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Employment relations

Labour Law


The principal legal act regulating employment  relations is the Labour Code of the Kyrgyz Republic.


 Treaties and other international law instruments ratified by the Kyrgyz Republic constitute  an integral part of the current Kyrgyz law and are binding in their entirety and directly applicable in the Kyrgyz Republic. It must be noted that the rules of the  treaties ratified by the Kyrgyz Republic which are more favourable to  employees shall prevail over the rules set forth in the  laws and other regulatory acts of the Kyrgyz Republic, contracts  or collective agreements .   


Employment Contract


An employment contract  is an agreement between an employee and an employer whereby the employer undertakes to provide the employee with the work agreed on, to ensure proper working conditions  as required by Kyrgyz law, collective agreement, contracts, internal regulations containing labour law provisions, to timely and fully pay salary to  the employee, and  the employee undertakes to personally perform his/her job functions in the relevant area of practice or official capacity and to observe the internal working regulations. 


An employment contract is executed in writing, in two counterparts  signed by both parties. The hire of an employee is completed within three days by the order (instruction or resolution) of the employer based on the employment contract.


An improperly executed employment contract may nevertheless be deemed concluded, if an employee has actually set  to work with the consent and on the instruction of the employer or its representative. However, permitting the employee to work does not relieve the employer  of the obligation to execute  a written employment contract  with such employee.  


Employment contracts are executed for an indefinite period or definite period (of not more than 5 years for fixed-term employment contracts) or such other period as may be set forth in Kyrgyz law. 


The fixed-term employment contract is entered into if employment relationship cannot be established for an indefinite period given the nature and conditions of the work to be performed, unless otherwise provided by Kyrgyz law.


Unless the term of the employment contract is specified therein in writing, such contract is deemed executed for an indefinite period. If neither party demands the termination of the fixed-term employment contract due to its expiration, and the employee continues to work after its expiration the employment contract is deemed executed for an indefinite period.  


Employers are prohibited from executing fixed-term employment contracts without good cause to avoid offering  employee rights and benefits guaranteed under Kyrgyz law. 


Probationary Period


When executing an employment contract, the parties may agree to a probationary period to determine if an employee is suitable for a particular job. The probationary period must be stipulated in the employment contract and may not exceed three months for general staff and six months for executive staff including senior managers and their deputies, senior accountants and their deputies, chiefs of branches, representative offices and other standalone subdivisions, unless otherwise provided by Kyrgyz law. The probationary period may not be extended even with the employee’s consent.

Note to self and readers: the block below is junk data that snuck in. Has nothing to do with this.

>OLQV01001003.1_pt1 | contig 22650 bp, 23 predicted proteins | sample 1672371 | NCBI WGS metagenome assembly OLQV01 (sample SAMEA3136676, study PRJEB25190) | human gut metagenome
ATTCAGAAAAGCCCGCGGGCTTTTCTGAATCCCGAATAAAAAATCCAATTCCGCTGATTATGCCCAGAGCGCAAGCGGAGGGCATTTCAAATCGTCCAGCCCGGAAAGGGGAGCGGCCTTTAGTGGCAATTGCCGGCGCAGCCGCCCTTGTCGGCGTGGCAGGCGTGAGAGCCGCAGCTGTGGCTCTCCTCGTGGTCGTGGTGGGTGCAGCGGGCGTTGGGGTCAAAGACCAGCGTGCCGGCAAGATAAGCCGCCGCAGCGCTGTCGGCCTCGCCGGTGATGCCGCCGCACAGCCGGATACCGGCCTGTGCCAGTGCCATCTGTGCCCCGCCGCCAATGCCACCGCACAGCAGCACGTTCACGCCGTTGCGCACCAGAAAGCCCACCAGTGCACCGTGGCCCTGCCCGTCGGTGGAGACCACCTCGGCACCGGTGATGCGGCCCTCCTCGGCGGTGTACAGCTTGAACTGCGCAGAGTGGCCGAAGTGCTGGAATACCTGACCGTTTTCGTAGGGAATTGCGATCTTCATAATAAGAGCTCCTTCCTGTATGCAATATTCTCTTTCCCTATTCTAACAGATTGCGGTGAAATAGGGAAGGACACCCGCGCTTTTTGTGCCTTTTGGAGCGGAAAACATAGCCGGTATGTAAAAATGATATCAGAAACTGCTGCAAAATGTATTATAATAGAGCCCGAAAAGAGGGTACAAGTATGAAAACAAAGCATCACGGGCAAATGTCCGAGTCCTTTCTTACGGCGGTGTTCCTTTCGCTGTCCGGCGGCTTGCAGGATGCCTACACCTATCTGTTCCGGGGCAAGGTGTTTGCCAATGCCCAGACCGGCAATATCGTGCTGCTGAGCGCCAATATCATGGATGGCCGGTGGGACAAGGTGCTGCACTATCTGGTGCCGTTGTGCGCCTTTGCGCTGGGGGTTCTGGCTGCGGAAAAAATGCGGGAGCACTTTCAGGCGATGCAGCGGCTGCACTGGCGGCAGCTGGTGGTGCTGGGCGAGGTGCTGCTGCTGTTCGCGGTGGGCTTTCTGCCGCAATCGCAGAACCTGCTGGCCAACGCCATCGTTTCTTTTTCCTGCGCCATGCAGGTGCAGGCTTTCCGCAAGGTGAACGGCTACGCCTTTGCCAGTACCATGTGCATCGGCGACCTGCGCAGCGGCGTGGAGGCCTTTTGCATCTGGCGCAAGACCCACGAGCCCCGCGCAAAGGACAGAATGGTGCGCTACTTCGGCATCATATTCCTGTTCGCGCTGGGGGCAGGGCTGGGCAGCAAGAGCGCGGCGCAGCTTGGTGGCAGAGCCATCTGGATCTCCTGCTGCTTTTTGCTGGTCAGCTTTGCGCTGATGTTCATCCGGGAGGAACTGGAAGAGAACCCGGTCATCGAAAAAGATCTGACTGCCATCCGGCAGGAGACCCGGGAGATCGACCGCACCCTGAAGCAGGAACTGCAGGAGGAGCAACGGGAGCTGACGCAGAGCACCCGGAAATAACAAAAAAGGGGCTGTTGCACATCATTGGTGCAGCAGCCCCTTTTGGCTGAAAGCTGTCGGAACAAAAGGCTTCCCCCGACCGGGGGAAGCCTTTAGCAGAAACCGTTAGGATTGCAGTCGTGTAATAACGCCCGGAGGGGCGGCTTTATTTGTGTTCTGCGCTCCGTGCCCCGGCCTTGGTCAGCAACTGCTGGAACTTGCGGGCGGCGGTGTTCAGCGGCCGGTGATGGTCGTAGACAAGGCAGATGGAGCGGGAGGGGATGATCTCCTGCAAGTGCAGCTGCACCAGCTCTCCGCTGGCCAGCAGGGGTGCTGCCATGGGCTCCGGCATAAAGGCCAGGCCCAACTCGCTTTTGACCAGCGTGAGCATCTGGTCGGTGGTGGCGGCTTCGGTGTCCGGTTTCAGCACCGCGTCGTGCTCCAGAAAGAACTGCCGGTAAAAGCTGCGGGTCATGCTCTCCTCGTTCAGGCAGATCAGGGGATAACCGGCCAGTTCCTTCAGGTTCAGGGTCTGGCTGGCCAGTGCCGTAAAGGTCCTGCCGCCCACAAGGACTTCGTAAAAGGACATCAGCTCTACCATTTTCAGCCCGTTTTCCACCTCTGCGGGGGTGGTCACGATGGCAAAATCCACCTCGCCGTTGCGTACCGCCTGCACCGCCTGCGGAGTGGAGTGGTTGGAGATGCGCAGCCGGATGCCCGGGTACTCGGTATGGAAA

If the employee’s performance on probation is not satisfactory, the employer may terminate the employment contract by giving at least 3 days’ prior written notice to the employee stating the reasons for considering the employee to have failed to satisfactorily complete the probationary period.


If during the probationary period the employee determines that this job is not suitable for them, the employee may terminate the employment contract by giving 3 days’ prior written notice to the employer without stating the reasons for such termination.


If before expiration of the probationary period the employer made no decision to terminate employment, the employee is considered to have satisfactorily completed the probationary period and the employment contract can be subsequently terminated on the general grounds.


The probationary period does not include temporary disability and other periods when an employee is actually absent from work (e.g. blood donors are permitted one day off).


Job Transfer 


A transfer to a different permanent position with the same employer at the employer’s initiative, i.e. a change in employment functions or material terms of the employment contract, as well as a transfer to a permanent position with another employer or to another location together with the employer  is allowed  only with the written consent of the employee. The transfer of an employee to a job contraindicated for that employee due to their health condition is prohibited.  


Termination of Employment Contract


Kyrgyz law provides a conclusive list of the grounds for terminating an employment contract. The termination of the employment contract is made by a respective order (instruction, resolution) of the employer.


Working Time and Rest Time


Working time is the period of time during which an employee performs their employment duties in accordance with the internal working regulations  or work schedule or terms of the employment contract.   


The legislation limits the working hours per day, per week, per month. 


Working time may vary as follows:


  • Normal working hours;
  • Short-time working;
  • Part-time working.


Normal working hours may not exceed 40 hours per week, with the exceptions specified in the Kyrgyz Labour Code. Fewer hours per week may be specified in employment contracts by agreement of the parties.      


Short-time working means working fewer hours than normal ones. It is limited to the following maximum working hours for the following categories of employees:


  • maximum 24 hours per week for employees aged 14 to 16; maximum 36 hours per week for employees aged 16 to 18;
  • maximum 36 hours per week for workers engaged in physically demanding labour or exposed to harmful or dangerous working conditions;
  • maximum 36 hours per week for employees with disabilities of groups I and II


who are paid at the same rate as the employees working normal hours.